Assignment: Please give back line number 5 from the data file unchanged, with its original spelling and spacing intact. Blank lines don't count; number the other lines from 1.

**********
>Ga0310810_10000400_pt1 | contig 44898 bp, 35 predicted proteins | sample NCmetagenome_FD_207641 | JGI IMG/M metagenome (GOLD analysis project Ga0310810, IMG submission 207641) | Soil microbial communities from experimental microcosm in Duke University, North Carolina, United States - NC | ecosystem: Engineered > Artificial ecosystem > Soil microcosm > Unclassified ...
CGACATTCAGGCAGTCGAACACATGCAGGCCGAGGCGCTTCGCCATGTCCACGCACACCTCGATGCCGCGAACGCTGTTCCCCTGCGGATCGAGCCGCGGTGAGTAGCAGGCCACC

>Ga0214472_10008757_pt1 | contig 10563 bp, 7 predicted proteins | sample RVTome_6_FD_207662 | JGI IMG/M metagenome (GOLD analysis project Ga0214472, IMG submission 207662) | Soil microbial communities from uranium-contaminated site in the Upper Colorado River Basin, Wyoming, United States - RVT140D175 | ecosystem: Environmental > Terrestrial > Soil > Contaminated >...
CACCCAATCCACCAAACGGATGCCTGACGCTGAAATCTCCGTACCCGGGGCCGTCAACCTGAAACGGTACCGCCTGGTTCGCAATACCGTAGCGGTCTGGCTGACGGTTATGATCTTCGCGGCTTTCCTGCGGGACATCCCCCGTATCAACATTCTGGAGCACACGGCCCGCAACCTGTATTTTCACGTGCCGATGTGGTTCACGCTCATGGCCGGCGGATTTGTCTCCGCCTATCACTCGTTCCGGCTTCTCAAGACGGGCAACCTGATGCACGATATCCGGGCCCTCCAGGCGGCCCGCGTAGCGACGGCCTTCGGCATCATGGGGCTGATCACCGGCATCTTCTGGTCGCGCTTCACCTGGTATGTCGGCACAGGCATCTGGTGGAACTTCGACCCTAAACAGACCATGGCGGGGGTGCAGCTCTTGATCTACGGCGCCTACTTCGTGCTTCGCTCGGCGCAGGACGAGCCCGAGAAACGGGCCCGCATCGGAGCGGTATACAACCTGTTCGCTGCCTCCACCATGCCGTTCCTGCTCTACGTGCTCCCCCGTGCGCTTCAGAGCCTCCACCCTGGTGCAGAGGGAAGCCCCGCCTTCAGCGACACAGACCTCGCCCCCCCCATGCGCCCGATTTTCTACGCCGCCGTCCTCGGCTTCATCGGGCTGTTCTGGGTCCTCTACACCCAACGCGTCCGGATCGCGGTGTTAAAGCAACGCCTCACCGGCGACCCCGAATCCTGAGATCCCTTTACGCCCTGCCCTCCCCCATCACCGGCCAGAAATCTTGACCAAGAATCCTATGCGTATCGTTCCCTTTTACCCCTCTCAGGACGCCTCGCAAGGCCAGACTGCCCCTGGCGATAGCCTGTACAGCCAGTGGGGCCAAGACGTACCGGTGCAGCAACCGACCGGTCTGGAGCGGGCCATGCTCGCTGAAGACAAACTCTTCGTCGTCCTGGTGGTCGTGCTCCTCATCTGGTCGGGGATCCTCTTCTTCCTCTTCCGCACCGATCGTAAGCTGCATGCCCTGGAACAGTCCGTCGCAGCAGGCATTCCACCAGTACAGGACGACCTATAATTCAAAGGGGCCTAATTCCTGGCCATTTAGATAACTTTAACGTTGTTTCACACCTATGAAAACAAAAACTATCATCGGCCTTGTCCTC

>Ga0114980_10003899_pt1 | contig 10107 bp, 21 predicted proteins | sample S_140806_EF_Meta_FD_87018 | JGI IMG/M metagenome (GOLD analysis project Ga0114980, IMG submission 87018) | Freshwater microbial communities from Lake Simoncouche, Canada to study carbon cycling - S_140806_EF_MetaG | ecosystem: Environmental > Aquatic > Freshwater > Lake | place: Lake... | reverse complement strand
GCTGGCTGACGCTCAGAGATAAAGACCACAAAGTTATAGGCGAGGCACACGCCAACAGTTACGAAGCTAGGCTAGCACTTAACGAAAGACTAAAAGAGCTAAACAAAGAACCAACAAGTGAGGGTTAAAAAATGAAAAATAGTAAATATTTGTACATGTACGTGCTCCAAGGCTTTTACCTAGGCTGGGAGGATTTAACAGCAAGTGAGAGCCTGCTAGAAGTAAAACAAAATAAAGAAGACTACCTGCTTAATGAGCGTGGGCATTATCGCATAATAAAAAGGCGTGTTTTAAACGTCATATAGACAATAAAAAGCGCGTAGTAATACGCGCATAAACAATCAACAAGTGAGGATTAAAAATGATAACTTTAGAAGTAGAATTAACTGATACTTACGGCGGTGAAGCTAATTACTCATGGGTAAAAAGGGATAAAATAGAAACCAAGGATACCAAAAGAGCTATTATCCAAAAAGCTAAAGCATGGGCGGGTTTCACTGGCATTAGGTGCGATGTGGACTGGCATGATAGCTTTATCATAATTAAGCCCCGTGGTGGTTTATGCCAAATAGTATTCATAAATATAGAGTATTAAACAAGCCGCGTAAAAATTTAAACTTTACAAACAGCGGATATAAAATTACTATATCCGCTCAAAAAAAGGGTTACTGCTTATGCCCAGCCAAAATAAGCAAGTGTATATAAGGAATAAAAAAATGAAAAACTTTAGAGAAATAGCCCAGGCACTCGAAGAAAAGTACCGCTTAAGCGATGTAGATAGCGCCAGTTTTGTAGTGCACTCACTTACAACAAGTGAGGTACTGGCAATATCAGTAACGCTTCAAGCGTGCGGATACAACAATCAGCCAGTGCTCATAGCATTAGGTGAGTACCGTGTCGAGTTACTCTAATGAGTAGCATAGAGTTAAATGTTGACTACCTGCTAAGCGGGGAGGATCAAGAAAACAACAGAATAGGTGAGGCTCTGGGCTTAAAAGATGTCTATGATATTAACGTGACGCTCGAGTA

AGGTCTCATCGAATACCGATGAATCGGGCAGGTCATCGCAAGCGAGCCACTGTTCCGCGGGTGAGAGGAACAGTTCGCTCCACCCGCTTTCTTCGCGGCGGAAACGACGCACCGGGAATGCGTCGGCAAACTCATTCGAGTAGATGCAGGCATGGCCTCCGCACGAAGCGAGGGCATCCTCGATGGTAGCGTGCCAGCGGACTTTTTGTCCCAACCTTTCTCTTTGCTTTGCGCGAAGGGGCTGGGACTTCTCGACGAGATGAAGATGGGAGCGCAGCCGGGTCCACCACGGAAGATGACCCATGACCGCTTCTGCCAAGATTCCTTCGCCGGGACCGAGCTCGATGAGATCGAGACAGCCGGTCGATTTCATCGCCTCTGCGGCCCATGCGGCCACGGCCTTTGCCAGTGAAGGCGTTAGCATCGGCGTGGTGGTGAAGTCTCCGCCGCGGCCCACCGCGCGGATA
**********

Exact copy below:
>Ga0114980_10003899_pt1 | contig 10107 bp, 21 predicted proteins | sample S_140806_EF_Meta_FD_87018 | JGI IMG/M metagenome (GOLD analysis project Ga0114980, IMG submission 87018) | Freshwater microbial communities from Lake Simoncouche, Canada to study carbon cycling - S_140806_EF_MetaG | ecosystem: Environmental > Aquatic > Freshwater > Lake | place: Lake... | reverse complement strand